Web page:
There is a broadband emergency in America.
The COVID-19 pandemic has exposed the digital divide in an unprecedented way. As civil rights leaders and a commissioner of the Federal Communications Commission, we are calling on our nation’s leadership to enact a robust connectivity plan to address the immediate and future needs of marginalized communities.
Our historic failure to close the digital divide has had a devastating effect on communities of color in both rural and urban America. The public health crisis has compounded the digital divide in recent months. Shelter-in-place orders issued to help slow the spread of the virus have caused classrooms to move online, shifted workplaces to virtual settings, and closed libraries and casual dine-in restaurant options where many people connect to public Wi-Fi.
The lack of access to broadband impacts our communities’ ability to access educational and telemedicine programs and employment opportunities. It also disrupts people’s ability to fully participate in our democracy. With no Internet connection, people lose the option to fill out the 2020 Census online and many cannot register to vote or request a mail-in ballot, given that some government agencies offering in-person registration are closed to the public or have limited hours due to the pandemic.
The Internet is also a powerful tool for building movements—from allowing our communities to share our narratives in new ways to amplifying mobilizing efforts. Online activism is a critical part of how we shared stories about the lives of George Floyd, Ahmaud Arbery, Breonna Taylor, Trayvon Martin, Sandra Bland, Michael Brown and so many more. Connectivity helps bend the arc of history toward justice.
An astonishing 34 percent of Black adults, 39 percent of Latino adults, and 47 percent of those on tribal lands do not have a home broadband connection. This compares with the 21 percent of White adults who do not have broadband at home. We must acknowledge that systemic barriers, including affordability, are preventing communities of color from adopting broadband. Digital literacy and the lack of access to computers are also significant factors. Our remedy must be bold and expansive in enacting inclusive connectivity policies that center on communities of color.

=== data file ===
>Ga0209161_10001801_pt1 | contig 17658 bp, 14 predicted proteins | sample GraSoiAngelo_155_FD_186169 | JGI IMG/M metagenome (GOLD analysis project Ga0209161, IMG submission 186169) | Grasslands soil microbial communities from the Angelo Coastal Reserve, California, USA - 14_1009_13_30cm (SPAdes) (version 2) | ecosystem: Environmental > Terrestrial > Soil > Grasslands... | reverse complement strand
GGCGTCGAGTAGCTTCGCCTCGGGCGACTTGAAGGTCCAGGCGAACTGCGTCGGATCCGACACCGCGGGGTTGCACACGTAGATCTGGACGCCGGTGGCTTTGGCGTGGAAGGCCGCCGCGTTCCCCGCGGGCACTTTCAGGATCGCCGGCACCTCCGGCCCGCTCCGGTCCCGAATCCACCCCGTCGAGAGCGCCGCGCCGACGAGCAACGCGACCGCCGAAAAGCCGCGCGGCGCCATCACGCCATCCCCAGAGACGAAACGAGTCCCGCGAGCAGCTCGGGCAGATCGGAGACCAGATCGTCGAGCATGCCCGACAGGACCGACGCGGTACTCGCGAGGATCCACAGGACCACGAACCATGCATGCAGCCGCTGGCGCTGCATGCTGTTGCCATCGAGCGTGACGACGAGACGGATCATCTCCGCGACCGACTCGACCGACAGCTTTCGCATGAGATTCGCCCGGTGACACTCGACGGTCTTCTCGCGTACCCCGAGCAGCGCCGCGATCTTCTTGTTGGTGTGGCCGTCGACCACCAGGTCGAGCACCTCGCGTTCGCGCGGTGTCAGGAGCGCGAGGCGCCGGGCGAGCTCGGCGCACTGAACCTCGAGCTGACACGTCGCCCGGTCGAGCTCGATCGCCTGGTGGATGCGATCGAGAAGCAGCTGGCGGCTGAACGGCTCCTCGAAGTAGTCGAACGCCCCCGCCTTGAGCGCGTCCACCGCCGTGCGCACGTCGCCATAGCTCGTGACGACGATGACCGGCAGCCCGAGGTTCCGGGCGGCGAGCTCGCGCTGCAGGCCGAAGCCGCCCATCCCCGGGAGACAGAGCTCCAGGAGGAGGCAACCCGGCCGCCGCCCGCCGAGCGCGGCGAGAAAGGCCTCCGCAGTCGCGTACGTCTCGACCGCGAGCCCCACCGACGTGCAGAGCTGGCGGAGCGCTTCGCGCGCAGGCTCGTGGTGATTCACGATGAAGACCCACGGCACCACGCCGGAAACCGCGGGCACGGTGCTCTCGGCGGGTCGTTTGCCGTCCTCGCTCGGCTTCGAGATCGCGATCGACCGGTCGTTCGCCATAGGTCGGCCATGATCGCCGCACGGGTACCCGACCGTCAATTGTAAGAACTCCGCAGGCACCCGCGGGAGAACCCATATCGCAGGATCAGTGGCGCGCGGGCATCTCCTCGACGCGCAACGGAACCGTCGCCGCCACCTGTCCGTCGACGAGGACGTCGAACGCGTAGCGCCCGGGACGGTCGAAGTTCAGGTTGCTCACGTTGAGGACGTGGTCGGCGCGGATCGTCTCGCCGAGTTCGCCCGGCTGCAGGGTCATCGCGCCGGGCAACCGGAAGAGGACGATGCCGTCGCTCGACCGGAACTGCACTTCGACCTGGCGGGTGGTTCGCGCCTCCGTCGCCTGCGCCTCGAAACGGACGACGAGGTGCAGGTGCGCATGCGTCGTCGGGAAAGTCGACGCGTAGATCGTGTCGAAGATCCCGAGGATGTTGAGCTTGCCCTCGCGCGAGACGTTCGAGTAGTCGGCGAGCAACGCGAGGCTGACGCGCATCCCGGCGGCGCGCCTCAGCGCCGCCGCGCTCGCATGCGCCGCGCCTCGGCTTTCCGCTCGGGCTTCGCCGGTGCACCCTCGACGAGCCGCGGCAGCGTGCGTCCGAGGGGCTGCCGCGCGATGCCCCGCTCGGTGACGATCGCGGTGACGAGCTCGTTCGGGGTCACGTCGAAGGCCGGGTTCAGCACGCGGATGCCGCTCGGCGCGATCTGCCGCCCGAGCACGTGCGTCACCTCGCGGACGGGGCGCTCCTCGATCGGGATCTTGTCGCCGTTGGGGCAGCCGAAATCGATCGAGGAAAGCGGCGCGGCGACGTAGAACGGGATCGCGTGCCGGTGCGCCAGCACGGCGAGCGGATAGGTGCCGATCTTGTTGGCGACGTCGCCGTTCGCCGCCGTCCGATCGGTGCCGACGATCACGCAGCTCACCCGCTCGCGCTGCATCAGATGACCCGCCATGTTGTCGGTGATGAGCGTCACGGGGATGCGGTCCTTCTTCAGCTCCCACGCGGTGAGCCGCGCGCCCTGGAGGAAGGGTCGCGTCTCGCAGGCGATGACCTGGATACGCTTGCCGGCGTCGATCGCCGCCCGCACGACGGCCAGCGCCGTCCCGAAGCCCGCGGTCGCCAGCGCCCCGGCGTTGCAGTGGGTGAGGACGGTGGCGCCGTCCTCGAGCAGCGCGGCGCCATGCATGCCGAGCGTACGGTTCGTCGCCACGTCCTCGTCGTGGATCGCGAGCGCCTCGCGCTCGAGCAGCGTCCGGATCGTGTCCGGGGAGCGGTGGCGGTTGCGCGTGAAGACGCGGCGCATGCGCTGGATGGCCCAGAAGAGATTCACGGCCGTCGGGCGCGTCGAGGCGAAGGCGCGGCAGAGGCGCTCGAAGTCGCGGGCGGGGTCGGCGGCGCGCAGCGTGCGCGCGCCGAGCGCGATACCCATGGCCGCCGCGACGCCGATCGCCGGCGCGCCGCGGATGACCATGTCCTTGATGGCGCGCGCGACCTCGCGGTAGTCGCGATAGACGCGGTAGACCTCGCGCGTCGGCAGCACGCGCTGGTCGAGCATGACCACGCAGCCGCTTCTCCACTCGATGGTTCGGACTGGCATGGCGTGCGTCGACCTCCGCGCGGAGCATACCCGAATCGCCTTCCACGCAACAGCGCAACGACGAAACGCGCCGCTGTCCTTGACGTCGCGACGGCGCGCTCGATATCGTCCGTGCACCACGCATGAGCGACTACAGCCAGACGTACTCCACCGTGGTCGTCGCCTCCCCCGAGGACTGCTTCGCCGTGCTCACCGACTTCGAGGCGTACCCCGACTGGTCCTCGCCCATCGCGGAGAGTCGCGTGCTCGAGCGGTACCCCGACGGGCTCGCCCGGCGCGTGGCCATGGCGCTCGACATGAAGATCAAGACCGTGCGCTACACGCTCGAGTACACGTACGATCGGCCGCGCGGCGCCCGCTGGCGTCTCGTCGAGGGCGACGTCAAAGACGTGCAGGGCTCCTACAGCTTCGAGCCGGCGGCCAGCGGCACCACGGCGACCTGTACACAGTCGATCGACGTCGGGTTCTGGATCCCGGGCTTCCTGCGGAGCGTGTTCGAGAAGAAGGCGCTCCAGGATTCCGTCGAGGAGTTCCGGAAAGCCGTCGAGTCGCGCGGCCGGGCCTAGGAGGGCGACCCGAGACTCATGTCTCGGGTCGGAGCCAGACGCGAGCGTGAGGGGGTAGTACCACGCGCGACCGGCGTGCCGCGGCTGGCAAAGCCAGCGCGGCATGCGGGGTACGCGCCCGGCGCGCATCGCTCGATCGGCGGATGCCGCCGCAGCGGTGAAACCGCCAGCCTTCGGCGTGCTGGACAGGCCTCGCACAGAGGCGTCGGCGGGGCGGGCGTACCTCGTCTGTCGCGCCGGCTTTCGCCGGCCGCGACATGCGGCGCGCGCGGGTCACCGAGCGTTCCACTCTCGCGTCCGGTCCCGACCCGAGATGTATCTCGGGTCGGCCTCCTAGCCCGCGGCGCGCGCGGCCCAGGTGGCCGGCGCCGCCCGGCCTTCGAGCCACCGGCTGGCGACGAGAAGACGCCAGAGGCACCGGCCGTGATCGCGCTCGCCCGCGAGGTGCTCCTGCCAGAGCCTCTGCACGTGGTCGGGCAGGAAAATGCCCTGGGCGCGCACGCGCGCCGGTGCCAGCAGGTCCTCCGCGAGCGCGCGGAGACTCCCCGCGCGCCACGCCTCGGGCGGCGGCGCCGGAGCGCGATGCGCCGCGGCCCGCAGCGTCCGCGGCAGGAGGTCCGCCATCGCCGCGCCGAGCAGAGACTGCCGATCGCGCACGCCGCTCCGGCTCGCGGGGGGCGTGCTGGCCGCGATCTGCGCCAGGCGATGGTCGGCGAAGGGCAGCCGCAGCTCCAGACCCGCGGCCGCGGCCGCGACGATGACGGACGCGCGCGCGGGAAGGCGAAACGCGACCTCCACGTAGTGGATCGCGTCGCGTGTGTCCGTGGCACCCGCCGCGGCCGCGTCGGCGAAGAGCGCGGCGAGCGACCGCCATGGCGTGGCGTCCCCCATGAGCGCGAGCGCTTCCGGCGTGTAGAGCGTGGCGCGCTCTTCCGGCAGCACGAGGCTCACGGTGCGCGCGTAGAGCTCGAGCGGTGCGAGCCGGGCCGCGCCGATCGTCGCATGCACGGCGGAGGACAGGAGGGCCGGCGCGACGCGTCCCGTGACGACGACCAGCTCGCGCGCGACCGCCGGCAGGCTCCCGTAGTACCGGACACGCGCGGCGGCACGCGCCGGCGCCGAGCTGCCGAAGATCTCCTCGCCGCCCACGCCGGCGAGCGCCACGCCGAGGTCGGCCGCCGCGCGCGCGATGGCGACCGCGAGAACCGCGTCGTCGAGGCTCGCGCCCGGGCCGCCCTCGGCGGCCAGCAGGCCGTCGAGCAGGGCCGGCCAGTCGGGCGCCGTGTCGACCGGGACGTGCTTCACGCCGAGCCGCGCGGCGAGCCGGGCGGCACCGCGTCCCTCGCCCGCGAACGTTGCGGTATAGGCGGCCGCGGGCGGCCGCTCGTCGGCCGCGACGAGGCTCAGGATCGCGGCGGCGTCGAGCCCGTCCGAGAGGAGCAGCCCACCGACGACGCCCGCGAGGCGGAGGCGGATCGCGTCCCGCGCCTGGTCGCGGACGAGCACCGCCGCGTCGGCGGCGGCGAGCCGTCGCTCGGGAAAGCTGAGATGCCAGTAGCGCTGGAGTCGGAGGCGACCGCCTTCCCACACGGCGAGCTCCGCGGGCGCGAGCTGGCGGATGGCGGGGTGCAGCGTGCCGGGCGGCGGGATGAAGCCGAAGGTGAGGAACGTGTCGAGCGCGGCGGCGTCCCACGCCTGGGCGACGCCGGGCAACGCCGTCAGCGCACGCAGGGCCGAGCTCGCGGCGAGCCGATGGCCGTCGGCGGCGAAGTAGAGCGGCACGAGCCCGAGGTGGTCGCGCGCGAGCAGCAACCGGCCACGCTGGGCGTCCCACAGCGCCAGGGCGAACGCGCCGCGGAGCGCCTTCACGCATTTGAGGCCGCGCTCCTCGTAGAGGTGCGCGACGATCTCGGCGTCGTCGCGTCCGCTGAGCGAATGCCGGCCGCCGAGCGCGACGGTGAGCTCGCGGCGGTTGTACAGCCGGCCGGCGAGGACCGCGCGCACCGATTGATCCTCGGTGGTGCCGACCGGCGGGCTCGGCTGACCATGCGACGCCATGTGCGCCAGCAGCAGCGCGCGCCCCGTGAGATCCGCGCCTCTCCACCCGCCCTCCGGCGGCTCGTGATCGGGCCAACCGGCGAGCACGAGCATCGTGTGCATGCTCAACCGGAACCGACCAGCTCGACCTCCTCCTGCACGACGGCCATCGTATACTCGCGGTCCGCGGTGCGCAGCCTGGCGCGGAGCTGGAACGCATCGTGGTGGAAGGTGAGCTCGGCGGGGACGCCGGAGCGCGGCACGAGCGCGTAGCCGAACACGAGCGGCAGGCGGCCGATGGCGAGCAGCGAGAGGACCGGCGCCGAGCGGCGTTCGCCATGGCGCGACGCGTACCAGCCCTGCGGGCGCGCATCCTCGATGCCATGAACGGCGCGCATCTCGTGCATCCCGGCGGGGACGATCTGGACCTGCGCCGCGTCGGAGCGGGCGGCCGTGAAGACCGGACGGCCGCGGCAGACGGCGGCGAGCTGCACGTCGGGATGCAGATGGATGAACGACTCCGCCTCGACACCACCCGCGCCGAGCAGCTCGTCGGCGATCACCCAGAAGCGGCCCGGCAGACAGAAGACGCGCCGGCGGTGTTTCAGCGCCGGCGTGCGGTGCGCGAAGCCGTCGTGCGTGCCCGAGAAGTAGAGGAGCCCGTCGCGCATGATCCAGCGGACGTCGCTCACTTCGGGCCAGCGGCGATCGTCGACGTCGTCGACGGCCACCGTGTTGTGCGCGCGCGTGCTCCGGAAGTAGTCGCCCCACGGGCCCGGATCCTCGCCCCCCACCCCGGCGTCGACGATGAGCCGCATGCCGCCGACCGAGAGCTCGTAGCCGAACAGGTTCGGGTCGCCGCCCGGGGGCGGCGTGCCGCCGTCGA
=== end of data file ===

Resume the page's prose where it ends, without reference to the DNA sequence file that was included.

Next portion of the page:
The House of Representatives has made a start with legislation like the HEROES Act, which appropriates $5.5 billion to address the digital divide during the pandemic. This legislation includes an expansion of the FCC’s E-Rate Program—which supports broadband for schools and libraries—to allow these institutions to purchase hot spots and devices for our youngest school-aged children. Critically, the legislation also includes a subsidy of up to $50 per month toward broadband connections and up to $100 for connected devices for low-income families and the surge of 40 million newly unemployed people. The Senate must act swiftly—the need for immediate connectivity and broadband access has never been greater.
The FCC also has an important role to play. Lifeline is the only federal program specifically designed to meet the communications needs of our most vulnerable, and yet only 7 million of the 38 million eligible households participate in the program. New and existing recipients of programs like SNAP and Medicaid can get connected with a free smartphone—but only if they know about the Lifeline program. The good news is that 144 members of the House and Senate agree, and they recently called on the FCC to increase subscribership by coordinating with agencies like USDA and HUD to ensure that recipients are immediately notified about their eligibility for Lifeline. This is a commonsense measure that will ensure low-income people in America do not need to make financial sacrifices in other crucial parts of their lives to connect.
Long-term, however, lawmakers must address the complex mix of challenges–affordability of devices and connections, helping to expand low-cost Internet and device offerings that many will need long after this emergency. A recent study indicates that more than 18 million households lack broadband simply because it is too expensive. An affordable broadband option will help ease the burdens on people who struggle to make ends meet. Research shows that low-income families can only afford to pay around $10 a month for broadband, which is roughly the price point of many Internet offerings targeted toward low-income consumers. We must expand these offerings and remove barriers to participation.
Congressman John Lewis said, “Access to the Internet…is the civil rights issue of the 21st century.” We agree. The alarming current and forecasted impacts of COVID-19 show us that the people can no longer wait for connectivity. Now is the time to come together to ensure all communities have access to affordable and reliable broadband.
About the Authors:
Reverend Al Sharpton (@TheRevAl) is the founder and president of the National Action Network.
Geoffrey Starks (@GeoffreyStarks) is a commissioner of the Federal Communications Commission.
Vanita Gupta (@vanitaguptaCR) is the president and CEO of The Leadership Conference on Civil and Human Rights.
Marc Morial (@MARCMORIAL) is the president and CEO of the National Urban League.
Maurita Coley (@MauritaColey) is the president and CEO of the Multicultural Media, Telecom and Internet Council.